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Thursday 14 December 2017
Politics

HDC could face lawsuit

(Left to right) Professor of Applied Economics, Patrick Watson and Country FirsTT's Founder and Lead Activisit, Daren Mc Leod, speaking at the group's "2nd Public Meeting on the HDC crisis and State lands", held at St Joseph Secondary School, St Joseph on September 27, 2018. PHOTO BY ROGER JACOB

Frustrated with the Housing Development Corporation’s (HDC) lottery allocation system, social activist group Country FirsTT plans to file a class-action lawsuit against the state agency.

In a recent post on its Facebook page, Country FirsTT issued an invitation to people whose HDC applications have languished for the following reasons: those who got approval for homes but when government changed, they lost their opportunity; existing HDC residents who have infrastructural problems which they keep getting a run-around to get repaired by the HDC;

People who qualified and have been waiting ten years or more for allocation; and all others who believe that their human right to adequate housing has been breached by the HDC. The group’s founder and lead activist Daren Mc Leod, issued an official invitation to these groups during Country FirsTT’s second public meeting on the HDC and state lands, at the St Joseph Secondary School on September 27.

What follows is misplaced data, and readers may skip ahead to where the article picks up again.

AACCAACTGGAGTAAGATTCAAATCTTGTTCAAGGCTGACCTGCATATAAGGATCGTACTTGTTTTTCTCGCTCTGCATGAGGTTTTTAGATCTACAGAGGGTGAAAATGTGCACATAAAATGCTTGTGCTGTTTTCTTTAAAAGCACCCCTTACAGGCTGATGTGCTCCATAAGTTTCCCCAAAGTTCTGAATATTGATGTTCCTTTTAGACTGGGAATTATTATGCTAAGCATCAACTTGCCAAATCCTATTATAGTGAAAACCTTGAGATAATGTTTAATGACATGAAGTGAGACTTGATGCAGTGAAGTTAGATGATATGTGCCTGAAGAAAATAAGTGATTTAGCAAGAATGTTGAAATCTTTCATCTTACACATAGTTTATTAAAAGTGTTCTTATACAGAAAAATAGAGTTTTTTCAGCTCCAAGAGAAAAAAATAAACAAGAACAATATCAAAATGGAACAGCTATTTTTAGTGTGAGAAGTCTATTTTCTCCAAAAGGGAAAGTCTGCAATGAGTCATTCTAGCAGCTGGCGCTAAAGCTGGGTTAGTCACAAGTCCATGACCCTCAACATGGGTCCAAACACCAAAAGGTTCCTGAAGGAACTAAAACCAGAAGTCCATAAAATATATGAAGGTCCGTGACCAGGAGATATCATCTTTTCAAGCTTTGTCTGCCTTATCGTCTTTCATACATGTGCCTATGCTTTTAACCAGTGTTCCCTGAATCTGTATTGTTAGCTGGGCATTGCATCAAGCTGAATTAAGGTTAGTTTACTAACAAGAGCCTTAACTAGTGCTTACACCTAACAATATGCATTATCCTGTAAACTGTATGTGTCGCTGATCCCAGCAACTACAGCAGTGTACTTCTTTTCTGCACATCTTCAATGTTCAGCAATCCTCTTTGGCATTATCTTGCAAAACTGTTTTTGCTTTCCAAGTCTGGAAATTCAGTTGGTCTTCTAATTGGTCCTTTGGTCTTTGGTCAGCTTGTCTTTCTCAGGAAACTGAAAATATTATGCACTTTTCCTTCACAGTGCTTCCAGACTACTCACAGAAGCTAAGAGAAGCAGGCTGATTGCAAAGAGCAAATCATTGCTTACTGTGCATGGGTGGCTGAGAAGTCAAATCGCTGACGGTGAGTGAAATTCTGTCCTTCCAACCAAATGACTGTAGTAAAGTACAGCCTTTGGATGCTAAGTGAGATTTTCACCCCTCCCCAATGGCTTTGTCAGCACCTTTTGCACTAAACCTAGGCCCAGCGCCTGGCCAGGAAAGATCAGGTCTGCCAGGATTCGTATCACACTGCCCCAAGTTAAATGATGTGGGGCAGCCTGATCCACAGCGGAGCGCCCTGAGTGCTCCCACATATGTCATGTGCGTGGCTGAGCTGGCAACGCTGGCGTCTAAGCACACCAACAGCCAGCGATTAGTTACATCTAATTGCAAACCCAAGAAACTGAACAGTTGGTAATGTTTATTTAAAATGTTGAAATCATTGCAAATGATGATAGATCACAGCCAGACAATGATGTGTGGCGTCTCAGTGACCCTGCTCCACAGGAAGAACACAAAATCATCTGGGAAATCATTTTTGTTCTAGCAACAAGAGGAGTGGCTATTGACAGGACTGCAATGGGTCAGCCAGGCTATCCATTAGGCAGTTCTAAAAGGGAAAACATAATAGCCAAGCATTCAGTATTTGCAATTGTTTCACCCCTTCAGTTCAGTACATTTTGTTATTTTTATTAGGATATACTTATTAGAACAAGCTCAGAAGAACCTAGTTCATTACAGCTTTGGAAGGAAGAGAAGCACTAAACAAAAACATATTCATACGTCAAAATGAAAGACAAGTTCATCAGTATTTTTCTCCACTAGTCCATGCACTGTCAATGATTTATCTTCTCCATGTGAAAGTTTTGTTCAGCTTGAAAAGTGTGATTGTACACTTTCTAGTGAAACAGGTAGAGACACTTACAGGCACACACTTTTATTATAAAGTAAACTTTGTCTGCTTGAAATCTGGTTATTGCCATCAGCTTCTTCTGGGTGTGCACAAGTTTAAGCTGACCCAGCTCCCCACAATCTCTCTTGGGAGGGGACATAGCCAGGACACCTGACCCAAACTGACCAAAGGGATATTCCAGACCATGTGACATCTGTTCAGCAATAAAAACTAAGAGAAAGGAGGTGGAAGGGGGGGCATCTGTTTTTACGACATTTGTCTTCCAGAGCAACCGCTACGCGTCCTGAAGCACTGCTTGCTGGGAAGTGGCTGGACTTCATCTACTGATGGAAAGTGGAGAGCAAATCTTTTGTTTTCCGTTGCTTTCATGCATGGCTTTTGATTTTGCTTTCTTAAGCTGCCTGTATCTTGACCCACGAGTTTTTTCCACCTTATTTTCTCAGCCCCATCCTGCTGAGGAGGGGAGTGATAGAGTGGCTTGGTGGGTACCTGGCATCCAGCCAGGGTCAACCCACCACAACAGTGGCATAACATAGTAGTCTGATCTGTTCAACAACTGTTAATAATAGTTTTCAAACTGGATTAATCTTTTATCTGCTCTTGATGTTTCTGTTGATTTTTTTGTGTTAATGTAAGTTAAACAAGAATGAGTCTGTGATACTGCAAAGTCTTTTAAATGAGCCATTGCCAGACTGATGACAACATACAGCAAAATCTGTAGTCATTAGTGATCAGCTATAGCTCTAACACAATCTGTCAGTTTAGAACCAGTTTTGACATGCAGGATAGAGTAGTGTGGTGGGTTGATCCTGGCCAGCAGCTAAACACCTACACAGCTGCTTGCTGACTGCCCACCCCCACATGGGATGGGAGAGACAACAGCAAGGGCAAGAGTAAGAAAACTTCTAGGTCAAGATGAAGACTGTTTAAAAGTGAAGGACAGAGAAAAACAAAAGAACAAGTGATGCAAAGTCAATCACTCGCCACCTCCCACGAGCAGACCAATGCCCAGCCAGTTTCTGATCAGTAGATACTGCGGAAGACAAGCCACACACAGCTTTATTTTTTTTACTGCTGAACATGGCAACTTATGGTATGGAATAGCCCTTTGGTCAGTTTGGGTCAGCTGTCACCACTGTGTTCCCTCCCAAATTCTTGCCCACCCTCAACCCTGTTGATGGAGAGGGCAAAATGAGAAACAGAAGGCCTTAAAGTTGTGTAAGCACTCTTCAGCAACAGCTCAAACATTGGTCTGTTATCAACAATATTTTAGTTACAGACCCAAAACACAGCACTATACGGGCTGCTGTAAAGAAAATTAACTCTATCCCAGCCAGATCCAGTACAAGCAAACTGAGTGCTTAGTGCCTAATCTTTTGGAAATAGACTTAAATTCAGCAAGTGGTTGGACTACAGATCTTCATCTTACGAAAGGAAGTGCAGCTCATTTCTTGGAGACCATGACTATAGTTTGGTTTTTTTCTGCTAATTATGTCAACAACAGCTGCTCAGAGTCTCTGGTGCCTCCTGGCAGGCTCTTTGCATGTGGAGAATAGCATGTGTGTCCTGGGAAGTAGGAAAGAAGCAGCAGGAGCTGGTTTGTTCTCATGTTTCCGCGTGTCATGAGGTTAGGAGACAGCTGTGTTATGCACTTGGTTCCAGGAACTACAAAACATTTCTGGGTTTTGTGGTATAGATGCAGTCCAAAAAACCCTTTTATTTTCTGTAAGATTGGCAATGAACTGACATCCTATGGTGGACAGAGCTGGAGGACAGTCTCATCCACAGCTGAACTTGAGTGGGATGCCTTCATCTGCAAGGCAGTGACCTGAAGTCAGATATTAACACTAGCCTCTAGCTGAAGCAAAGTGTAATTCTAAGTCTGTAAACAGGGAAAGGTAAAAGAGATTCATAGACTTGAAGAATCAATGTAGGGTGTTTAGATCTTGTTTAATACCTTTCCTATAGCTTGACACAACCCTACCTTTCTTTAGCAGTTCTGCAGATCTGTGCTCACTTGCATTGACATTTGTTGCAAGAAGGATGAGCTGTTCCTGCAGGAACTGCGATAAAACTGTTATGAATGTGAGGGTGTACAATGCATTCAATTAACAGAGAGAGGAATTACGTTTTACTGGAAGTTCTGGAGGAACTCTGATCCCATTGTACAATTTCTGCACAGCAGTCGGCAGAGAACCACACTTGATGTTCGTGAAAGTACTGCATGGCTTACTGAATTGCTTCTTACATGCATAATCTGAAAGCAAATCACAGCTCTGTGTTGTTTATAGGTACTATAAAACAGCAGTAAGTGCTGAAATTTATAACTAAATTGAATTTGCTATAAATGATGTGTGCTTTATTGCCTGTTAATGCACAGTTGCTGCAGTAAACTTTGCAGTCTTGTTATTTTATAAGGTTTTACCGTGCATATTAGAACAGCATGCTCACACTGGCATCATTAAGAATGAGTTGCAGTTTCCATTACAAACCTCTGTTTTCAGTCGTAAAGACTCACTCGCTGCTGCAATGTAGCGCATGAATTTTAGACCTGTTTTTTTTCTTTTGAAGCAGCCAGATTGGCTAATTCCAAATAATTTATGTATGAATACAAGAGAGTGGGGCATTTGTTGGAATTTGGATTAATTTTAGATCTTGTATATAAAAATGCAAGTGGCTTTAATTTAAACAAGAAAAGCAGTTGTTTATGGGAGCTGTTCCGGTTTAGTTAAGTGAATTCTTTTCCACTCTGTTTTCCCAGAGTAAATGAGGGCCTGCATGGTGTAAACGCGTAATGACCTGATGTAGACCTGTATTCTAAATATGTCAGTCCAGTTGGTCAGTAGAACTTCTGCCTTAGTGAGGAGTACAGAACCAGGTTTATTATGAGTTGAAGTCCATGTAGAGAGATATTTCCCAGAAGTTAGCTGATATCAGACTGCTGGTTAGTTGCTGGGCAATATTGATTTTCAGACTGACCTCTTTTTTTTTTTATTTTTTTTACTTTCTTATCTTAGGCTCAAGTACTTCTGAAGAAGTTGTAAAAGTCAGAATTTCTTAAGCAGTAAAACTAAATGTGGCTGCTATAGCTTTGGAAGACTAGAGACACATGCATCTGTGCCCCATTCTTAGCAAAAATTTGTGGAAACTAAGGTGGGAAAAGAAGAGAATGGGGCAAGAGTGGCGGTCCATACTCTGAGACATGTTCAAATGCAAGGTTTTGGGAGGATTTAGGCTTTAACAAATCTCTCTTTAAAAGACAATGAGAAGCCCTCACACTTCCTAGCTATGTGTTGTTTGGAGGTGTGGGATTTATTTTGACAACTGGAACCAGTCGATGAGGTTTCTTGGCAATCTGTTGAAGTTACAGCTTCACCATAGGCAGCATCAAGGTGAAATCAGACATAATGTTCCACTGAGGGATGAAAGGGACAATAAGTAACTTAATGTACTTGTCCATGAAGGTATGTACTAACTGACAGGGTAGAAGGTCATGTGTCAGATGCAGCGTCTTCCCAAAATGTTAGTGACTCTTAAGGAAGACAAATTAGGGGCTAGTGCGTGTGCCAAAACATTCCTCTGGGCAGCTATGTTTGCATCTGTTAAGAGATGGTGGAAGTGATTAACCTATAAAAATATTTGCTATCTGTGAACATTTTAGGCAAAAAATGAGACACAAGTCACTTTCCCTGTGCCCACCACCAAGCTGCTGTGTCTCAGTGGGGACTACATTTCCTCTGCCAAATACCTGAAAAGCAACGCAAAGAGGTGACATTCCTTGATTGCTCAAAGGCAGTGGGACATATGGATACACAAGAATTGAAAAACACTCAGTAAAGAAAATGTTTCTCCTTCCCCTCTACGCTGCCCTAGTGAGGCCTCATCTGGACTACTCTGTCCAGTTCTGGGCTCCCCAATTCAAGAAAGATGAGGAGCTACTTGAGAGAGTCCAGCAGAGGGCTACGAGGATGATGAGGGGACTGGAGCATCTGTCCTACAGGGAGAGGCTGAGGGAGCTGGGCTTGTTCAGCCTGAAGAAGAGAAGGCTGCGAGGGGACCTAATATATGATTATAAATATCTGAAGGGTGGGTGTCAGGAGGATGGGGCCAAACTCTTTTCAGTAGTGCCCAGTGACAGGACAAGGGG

(Far left) Adyoka Beckles, who first applied for an HDC home in 2005, shares her story with fellow aspiring homeowners during Country FirsTT's "2nd Public Meeting on the HDC crisis and State lands", St Joseph Secondary School, St Joseph on September 27, 2018. Looking on (second from left) are Professor of Applied Economics, Patrick Watson and (third from left) Country FirsTT's Founder and Lead Activisit, Daren Mc Leod. PHOTO BY ROGER JACOB

“We believe we should not have a lottery system in the first place,” he said, “because housing as a fundamental human right, is also a very critical thing in a Trinidad context and we figured the lottery system is not a proper way of allocating people who need houses. Instead, we need a system that’s more merit-based and more needs-based.

He said the lawsuit would be filed in the High Court in Port of Spain. Asked how many HDC applicants had signed on so far, Mc Leod told Newsday, “We have over 50 people. It’s predominantly those who have been waiting for years, while a good percentage of them are newer applicants who have a problem with the lottery system.”

Mc Leod also spoke about establishing a land registry of vacant state lands, on which Country FirsTT plans to lobby Government to allow citizens to build their own homes.

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